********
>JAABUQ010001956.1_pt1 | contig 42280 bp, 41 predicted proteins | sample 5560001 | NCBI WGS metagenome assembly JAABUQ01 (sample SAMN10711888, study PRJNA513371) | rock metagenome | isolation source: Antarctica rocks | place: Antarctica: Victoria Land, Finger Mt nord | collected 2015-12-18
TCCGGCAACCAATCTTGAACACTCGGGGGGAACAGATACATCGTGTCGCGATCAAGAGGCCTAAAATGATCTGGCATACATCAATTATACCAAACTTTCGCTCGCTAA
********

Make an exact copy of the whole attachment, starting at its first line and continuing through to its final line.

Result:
>JAABUQ010001956.1_pt1 | contig 42280 bp, 41 predicted proteins | sample 5560001 | NCBI WGS metagenome assembly JAABUQ01 (sample SAMN10711888, study PRJNA513371) | rock metagenome | isolation source: Antarctica rocks | place: Antarctica: Victoria Land, Finger Mt nord | collected 2015-12-18
TCCGGCAACCAATCTTGAACACTCGGGGGGAACAGATACATCGTGTCGCGATCAAGAGGCCTAAAATGATCTGGCATACATCAATTATACCAAACTTTCGCTCGCTAA